October 23, 2004

Surprise!... Surprise!

 I don’t like chess playing computers! Period! They are so good now, that there is almost never a surprise when you are either playing against them or analyzing with them. To me the most exciting thing about chess is the intrigue, the mistakes, the bluffs, etc… Computers kill it all. In my opinion, the reason chess is loosing its marketability today is because leading grandmasters are too concerned about making “perfect” moves and are now playing “dry” computer-like chess.

So, in this and hopefully subsequent articles, you won’t see any computer analysis, but you will see some surprising news, unusual ideas and unexpected twists. Enjoy.

As always, you feedback is welcomed! Use this form

  1. Major chess events – Kramnik won the last round game in Brissago, Switzerland, and managed to tie the match and keep the title of Classical World Champion. Surprised? You haven’t heard about it? I am not surprised. The coverage wasn’t that superb. Check this site: http://www.worldchesschampionship.com/com/index.php
  1. Calvia, Spain – 36 Chess Olympiad is in progress. Who is in the first place after 8th round in men’s tournament? Russia…nope! Ukraine is leading, Russia is second - 3 points behind! Surprised? You shouldn’t be. After all Ukraine has the highest average team rating. Check this line up –
    1. Ponomaryov 2710
    2. Ivanchuk 2705
    3. Moisienko 2653 (Who?)
    4. Volokitin 2652 (Who?)
    5. Elyanov 2629 (Who?)
    6. Karjakin 2576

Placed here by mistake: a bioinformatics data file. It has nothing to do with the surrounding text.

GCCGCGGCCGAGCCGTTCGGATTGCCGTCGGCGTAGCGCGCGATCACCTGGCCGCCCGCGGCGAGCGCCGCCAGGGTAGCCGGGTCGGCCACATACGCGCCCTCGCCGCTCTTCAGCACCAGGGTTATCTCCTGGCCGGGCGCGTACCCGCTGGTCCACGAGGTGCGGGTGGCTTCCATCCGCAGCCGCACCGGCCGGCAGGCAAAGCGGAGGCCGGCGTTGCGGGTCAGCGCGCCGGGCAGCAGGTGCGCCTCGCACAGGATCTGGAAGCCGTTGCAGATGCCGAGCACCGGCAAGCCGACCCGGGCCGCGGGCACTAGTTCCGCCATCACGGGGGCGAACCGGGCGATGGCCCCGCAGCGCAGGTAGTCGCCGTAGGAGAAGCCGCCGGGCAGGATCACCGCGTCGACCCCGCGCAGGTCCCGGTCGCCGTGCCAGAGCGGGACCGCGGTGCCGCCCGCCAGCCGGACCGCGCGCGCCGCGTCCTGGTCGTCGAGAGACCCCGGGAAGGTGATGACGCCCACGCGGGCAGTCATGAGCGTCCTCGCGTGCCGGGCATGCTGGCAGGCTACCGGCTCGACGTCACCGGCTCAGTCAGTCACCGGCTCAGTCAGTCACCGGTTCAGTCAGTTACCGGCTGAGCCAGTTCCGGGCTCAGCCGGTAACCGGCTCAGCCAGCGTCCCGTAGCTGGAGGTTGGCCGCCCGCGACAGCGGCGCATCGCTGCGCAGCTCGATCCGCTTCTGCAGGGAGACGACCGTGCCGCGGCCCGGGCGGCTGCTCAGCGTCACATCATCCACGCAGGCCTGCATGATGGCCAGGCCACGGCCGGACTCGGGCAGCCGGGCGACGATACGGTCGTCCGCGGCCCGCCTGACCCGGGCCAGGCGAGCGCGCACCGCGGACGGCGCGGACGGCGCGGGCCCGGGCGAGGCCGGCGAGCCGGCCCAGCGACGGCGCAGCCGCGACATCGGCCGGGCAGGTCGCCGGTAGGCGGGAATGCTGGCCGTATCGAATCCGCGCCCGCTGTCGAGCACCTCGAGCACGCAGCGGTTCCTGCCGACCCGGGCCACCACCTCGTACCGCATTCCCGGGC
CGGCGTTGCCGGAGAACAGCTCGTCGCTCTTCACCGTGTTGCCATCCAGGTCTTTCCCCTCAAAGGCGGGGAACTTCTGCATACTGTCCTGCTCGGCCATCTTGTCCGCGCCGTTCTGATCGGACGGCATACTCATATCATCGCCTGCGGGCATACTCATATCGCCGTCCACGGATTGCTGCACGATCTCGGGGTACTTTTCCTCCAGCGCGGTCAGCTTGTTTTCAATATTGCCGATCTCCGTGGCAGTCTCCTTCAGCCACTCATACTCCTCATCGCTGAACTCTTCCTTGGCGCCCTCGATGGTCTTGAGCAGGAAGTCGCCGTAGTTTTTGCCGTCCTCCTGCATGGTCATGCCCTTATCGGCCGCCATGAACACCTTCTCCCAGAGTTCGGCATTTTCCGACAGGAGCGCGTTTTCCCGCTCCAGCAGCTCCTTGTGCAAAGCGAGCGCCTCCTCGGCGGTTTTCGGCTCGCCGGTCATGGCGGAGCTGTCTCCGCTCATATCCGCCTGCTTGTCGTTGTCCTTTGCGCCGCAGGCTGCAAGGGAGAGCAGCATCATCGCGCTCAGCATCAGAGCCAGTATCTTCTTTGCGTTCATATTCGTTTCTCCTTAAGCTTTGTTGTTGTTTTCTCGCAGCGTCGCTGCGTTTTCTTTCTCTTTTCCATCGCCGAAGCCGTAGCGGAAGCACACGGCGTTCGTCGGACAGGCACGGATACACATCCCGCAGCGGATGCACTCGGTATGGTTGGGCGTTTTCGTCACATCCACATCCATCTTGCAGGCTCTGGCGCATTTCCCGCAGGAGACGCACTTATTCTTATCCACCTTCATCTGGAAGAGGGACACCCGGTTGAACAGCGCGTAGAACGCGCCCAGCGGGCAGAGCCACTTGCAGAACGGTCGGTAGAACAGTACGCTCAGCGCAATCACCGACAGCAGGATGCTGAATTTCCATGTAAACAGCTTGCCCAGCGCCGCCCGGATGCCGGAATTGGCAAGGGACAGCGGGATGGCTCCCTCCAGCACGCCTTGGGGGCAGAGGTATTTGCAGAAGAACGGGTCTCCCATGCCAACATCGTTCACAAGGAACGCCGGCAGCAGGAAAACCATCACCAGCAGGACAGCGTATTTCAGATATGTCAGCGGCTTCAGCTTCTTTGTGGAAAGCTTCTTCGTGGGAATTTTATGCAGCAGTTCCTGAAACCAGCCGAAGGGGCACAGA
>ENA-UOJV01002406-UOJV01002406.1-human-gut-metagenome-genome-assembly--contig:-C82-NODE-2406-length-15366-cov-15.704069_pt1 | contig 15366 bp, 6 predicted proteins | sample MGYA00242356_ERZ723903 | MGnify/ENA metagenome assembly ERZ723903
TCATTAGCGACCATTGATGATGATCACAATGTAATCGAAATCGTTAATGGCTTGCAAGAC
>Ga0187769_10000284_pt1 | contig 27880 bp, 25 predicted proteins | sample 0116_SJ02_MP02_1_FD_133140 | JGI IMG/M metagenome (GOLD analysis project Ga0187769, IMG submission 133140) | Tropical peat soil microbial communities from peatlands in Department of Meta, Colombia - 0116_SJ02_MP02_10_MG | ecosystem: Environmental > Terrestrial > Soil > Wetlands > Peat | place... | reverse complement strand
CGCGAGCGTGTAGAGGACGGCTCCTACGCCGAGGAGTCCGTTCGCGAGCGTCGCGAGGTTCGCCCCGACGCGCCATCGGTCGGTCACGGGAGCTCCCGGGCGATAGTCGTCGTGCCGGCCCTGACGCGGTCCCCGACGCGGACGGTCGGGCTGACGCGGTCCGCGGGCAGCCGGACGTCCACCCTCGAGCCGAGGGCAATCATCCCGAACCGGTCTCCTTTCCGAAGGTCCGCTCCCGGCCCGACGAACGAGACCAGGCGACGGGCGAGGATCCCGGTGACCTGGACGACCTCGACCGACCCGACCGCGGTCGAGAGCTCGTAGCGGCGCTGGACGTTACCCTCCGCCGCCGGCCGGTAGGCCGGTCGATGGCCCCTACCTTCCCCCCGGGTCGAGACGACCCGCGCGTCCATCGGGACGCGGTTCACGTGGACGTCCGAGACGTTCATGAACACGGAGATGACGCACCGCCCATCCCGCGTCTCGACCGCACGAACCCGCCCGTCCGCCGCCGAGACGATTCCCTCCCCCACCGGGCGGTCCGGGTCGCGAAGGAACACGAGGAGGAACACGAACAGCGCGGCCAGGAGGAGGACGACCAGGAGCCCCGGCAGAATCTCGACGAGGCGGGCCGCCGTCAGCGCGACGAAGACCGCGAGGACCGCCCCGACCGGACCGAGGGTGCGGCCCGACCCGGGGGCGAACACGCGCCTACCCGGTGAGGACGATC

Website: http://www.36chessolympiad.com

  1. Here is interesting position with minimal material:

Sadovsky - Gurov, Donetsk, 2004


 Black to move. Can he win? What would you play?

When ready, check the answer below.






Answer: Black is winning. Three reasonable moves candidates 1…Be7, 1…Bf2 and 1…Ke5.

The game continued 1…Be7 2.g5 Bxg5! 3.Ph5! – Surprise! Black is left with the h-pawn and the “wrong” bishop, while White K can sneak into the corner. Draw!


Careful examination of starting position should lead to the following summary:

1.      Without trading the pawns White is simply lost. White’s threat is 2.g5 and then 3.h5.

2.      Black can stop White’s threat in two ways –

a.       By preventing attacking h-pawn via 1…Bf2. For example 2.h5 g5 3.Ke4 Bc5 4.h6 Bf8 5.h7 Bg7 6.Kf3 Ke5 7.Ke3 Bh8 8.Kf3 Kd4 etc…

b.      or  by blocking the path of White King to the corner via 1…Ke5 2.g5 Kf4! 3.h5 gxh 4.g6 Bf8 5.Ke2 Kg3 6.Kf1 Kh2 6.Kf2 h4 7.Kf1 h3 8.Kf2 Bg7 9.Kf1 Bd4 etc…


Thus both 1…Bf2 and 1…Ke5 win for Black. Surprised?


Good luck!

Igor Khmelnitsky

Copyright 2004


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